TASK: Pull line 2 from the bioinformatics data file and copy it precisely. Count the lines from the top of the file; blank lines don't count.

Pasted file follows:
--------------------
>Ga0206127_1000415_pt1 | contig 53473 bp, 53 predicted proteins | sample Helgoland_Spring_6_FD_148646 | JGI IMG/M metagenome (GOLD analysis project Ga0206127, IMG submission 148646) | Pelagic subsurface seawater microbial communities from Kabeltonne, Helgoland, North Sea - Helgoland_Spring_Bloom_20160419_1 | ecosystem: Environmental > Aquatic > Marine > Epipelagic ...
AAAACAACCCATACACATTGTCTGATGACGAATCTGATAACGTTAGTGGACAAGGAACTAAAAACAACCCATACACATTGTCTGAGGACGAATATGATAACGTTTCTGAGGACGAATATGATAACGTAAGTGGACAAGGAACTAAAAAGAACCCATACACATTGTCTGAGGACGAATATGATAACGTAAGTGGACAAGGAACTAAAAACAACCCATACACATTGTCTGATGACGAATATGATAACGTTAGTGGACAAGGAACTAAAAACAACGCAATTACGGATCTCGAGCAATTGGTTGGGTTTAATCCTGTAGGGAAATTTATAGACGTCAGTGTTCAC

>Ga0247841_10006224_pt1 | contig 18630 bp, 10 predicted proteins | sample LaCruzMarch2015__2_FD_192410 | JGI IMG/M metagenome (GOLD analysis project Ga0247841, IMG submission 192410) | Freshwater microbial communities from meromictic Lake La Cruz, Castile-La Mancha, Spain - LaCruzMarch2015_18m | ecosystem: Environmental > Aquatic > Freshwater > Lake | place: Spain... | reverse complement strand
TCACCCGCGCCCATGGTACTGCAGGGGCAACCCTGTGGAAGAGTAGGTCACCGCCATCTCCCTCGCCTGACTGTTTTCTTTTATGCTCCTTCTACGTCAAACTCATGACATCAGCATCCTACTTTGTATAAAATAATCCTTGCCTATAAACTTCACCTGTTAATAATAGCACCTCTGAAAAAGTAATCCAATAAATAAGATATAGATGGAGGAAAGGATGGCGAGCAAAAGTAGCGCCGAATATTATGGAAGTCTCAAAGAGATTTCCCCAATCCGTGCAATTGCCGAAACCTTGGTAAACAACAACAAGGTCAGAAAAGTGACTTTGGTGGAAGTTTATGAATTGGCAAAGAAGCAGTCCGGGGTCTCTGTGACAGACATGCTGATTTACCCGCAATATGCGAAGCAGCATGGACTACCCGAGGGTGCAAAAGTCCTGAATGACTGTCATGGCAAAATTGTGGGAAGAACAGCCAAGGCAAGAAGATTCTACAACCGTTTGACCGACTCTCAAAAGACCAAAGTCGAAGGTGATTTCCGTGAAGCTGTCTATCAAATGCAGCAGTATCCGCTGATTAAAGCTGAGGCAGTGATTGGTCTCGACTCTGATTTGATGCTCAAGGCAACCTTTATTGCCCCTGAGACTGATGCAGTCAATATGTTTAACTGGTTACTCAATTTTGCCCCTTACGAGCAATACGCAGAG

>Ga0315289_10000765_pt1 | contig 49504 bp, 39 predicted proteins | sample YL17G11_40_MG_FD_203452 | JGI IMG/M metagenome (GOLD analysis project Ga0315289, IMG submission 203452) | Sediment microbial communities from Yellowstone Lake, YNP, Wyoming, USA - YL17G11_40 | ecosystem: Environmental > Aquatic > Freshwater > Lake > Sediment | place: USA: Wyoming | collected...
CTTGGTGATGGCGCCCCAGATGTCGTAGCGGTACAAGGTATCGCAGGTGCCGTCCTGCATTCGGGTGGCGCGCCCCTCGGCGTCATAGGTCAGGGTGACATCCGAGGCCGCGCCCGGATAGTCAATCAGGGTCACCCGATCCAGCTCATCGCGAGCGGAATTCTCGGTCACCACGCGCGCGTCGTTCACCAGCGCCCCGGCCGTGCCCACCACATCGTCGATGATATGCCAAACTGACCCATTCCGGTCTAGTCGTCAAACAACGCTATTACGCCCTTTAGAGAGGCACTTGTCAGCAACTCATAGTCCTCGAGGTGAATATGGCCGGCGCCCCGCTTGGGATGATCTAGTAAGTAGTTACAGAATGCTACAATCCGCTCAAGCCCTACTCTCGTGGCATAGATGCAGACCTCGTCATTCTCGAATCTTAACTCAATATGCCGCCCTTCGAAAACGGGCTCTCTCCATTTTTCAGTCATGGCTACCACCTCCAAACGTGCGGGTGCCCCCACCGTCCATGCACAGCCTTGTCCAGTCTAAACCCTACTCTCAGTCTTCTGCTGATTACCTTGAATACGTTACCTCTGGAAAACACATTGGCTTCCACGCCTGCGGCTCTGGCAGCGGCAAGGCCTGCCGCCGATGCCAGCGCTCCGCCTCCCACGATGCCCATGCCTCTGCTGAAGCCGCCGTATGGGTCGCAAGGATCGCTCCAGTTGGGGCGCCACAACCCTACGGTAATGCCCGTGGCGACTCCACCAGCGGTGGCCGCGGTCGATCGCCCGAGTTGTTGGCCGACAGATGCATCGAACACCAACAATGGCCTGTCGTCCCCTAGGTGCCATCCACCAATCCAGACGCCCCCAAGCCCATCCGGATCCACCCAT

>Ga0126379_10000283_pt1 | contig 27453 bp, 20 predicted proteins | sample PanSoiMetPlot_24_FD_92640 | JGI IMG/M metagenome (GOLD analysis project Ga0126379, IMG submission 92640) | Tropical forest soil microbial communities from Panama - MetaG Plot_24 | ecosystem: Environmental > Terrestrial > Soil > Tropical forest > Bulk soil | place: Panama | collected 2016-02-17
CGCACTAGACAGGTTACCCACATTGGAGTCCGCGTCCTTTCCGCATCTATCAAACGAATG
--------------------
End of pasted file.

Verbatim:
AAAACAACCCATACACATTGTCTGATGACGAATCTGATAACGTTAGTGGACAAGGAACTAAAAACAACCCATACACATTGTCTGAGGACGAATATGATAACGTTTCTGAGGACGAATATGATAACGTAAGTGGACAAGGAACTAAAAAGAACCCATACACATTGTCTGAGGACGAATATGATAACGTAAGTGGACAAGGAACTAAAAACAACCCATACACATTGTCTGATGACGAATATGATAACGTTAGTGGACAAGGAACTAAAAACAACGCAATTACGGATCTCGAGCAATTGGTTGGGTTTAATCCTGTAGGGAAATTTATAGACGTCAGTGTTCAC